What is it all about?

This is part of a syndicated series for Lent 2019 with Harvard’s Christian Journal Ichthus. Visit Ichthus at http://www.harvardichthus.org

By Titilayo Mabogunje, Grace Hopper ’20

I got an email the other day with a subject line declaring, “It’s all about you!” In a time when I struggle with feelings of inadequacy as I realize more and more how incapable I am as a single individual to make a huge impact on world, this message brought much more discomfort that comfort. Don’t get me wrong – I’m not saying it’s bad to be proud of what you’ve accomplished or that anyone is too small to make a difference, but I just found that subject line ironic as I think that life would be rather miserable if the only thing that mattered was me and if my success was dependent solely on what I could do. Luckily, this time of lent – a season of preparation and reflection on the impact of Christ’s death and resurrection – presents an opposite message.

Easter is arguably the most important event on a Christian calendar. If Christ had not died and rose again, there would be no hope the removal of our sin which creates a chasm between God and us and no hope for ever being eternally united with Him in heaven. However, in a culture where there is so much emphasis on what “I” can do and how “I” should control my time and how “I” need to look out for my best interest, the gospel message seems extremely radical. It says it’s not about what “I” can do; it’s not about or how awesome “I” am; it’s not even about how sinful “I” am. Rather, it’s all about what God has done and who He is. It’s not about me doing something great or being perfect before Christ can use me or call me His own, but rather, I have already been welcomed into His kingdom and am simply asked to live up to the calling I have already received (Ephesians 4:1).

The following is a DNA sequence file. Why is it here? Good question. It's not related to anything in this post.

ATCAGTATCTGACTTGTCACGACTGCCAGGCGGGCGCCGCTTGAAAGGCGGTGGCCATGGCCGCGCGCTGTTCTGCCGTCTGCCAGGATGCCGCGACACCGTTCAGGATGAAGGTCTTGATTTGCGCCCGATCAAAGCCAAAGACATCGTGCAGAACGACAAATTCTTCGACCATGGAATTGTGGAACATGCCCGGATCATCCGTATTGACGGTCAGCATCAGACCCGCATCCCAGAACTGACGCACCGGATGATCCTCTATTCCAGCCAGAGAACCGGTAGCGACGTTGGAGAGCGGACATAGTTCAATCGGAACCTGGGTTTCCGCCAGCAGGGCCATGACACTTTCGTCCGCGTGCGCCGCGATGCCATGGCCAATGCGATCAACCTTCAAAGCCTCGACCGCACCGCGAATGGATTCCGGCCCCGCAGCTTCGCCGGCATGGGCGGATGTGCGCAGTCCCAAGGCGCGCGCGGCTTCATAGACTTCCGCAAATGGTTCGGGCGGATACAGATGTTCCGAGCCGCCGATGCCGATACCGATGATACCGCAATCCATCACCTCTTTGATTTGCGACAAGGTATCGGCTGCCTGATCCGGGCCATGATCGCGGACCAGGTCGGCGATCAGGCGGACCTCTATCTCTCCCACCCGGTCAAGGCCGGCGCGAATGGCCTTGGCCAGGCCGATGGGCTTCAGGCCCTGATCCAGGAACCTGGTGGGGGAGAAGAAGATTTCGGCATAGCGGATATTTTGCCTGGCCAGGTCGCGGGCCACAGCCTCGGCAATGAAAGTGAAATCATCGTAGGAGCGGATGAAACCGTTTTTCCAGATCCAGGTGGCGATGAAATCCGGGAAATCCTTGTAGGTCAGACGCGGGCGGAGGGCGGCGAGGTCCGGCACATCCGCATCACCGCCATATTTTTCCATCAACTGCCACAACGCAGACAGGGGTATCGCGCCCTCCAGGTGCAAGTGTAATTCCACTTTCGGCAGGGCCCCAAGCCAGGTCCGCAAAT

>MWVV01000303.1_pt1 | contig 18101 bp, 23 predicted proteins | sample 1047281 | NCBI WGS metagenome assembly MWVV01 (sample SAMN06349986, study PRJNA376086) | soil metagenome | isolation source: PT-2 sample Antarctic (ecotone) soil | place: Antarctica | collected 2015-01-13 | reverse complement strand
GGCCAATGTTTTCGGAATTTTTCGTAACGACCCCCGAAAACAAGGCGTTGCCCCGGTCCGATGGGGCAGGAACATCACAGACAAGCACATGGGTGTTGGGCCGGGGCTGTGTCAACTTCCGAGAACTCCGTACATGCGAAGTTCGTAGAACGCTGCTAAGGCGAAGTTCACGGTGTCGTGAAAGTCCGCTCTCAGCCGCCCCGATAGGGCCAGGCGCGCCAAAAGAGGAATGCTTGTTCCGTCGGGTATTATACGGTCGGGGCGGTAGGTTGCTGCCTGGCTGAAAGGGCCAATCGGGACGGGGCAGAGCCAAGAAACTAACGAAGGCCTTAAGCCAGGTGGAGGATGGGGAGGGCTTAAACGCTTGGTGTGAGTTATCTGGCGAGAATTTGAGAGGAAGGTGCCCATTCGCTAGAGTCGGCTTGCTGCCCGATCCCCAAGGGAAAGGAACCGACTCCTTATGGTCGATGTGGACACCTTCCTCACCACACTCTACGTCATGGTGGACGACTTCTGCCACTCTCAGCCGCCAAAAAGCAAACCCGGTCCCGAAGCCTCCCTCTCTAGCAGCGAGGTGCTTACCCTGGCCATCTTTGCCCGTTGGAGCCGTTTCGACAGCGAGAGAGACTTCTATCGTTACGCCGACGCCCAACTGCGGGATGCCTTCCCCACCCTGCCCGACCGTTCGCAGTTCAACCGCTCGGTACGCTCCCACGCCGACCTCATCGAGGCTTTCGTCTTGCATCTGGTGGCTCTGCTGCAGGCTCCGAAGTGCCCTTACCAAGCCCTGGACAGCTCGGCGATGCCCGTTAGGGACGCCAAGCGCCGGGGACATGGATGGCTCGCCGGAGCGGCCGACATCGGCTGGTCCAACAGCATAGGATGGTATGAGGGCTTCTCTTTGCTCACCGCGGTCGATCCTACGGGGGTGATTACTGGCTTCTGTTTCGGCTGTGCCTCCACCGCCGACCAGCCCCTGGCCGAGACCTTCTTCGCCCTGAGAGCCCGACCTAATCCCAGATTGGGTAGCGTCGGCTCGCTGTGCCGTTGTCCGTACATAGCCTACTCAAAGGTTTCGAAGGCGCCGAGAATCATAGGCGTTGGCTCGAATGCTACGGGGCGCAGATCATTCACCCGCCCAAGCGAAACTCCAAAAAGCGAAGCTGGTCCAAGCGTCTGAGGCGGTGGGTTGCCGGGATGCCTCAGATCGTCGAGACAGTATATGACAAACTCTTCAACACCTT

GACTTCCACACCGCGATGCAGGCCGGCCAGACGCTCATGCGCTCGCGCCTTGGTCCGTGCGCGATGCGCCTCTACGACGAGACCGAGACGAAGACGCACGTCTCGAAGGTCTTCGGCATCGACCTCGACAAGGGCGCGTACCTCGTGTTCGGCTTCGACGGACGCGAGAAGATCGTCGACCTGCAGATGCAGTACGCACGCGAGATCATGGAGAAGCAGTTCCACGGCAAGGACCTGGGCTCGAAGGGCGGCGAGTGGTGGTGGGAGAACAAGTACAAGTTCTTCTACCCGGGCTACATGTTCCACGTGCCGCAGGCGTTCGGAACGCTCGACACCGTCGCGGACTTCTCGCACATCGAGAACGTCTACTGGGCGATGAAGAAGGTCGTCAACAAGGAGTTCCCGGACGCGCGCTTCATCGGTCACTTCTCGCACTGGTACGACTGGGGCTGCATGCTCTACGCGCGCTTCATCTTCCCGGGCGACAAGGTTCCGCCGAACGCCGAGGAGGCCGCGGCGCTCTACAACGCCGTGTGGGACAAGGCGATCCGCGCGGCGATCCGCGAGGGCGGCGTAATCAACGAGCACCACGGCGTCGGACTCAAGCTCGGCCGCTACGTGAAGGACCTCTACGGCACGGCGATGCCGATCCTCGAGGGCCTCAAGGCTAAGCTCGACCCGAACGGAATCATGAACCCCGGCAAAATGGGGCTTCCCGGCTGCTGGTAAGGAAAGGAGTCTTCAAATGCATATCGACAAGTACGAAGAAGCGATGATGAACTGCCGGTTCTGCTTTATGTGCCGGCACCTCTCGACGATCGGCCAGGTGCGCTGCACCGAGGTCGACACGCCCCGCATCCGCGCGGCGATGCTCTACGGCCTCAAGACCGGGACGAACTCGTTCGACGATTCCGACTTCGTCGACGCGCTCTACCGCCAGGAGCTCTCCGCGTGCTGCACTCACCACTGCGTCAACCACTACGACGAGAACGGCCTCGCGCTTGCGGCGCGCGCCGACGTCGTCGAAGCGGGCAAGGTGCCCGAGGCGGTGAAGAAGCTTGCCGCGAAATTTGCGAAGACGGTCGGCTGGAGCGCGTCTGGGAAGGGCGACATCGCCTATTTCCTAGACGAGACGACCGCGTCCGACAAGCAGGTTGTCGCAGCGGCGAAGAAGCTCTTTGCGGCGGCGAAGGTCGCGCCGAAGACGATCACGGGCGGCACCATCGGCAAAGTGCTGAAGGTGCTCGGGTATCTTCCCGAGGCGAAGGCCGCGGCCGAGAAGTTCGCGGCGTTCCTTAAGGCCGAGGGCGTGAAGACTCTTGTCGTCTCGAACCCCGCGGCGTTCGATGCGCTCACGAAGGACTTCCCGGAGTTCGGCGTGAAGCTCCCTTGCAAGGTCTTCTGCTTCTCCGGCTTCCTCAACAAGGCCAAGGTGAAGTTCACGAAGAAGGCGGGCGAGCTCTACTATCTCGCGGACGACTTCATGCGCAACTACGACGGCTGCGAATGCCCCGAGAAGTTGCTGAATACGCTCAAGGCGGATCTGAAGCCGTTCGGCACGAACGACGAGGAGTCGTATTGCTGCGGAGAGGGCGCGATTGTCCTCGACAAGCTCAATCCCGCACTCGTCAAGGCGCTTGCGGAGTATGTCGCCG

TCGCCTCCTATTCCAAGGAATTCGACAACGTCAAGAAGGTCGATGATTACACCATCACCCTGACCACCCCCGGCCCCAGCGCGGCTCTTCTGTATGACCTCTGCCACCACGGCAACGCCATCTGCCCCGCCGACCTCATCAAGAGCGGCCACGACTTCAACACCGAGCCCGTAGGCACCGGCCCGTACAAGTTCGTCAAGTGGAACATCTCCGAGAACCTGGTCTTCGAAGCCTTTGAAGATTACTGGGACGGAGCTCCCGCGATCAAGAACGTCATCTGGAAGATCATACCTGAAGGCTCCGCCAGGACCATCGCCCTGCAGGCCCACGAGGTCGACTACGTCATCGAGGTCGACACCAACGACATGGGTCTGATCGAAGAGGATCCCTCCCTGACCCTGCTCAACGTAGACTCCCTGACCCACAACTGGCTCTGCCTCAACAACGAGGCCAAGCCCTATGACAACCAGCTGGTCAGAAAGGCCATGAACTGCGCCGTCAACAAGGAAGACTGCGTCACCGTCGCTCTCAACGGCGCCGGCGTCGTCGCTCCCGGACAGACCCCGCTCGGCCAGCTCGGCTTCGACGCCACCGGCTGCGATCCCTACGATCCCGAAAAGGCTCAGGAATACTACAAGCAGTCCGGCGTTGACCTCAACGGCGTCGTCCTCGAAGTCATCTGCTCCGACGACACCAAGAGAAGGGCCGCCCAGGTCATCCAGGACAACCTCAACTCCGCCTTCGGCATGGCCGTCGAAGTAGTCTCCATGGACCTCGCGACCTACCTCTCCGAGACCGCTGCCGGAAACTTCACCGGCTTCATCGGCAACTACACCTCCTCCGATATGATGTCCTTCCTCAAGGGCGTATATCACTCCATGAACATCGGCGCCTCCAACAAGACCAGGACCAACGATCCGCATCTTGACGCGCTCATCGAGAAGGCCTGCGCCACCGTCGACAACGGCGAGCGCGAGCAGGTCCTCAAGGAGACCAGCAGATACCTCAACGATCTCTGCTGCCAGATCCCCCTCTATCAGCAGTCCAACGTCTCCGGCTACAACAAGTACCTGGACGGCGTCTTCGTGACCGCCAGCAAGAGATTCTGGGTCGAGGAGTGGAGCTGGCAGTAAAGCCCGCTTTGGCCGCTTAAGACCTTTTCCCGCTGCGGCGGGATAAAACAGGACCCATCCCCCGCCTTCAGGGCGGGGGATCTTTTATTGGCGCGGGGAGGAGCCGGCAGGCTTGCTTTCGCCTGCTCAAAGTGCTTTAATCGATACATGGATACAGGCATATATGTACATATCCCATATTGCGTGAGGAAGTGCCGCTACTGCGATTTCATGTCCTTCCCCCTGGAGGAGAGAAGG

I like using lent to reflect on the impact Christ’s sacrifice has on the world. For me, that looks like thinking why such a sacrifice had to be made. Despite what my inbox, my social media news feeds, and society in general tell me, I am powerless without God and whatever I try to do on my own will not last. After all, “unless the LORD builds the house, the builders labour in vain” (Psalm 127:1, NIV). I have to return to Him and stop trying to do my will and stop relying on my strength to do His will – both those things are futile. I must re-lent of self-reliance and re-member myself with Christ, acknowledging that it is only when I am in Him that I am truly living up to my full potential.

In these 40 days before Easter, I invite all reading this to spend some time reflecting on what it means for you that Christ died and rose again. If you are not a believer and are curious why there is so much excitement about this “Jesus Christ person,” think about what would be different in your life if there truly was a God above who loves you completely and who frees you both from the pressure of success and the pressure of failure because it is not about what you have done, but about what He has already finished doing.

As for me, I will rejoice in the Lord. I truly can’t put into words how grateful I am that it’s not all about me.

 

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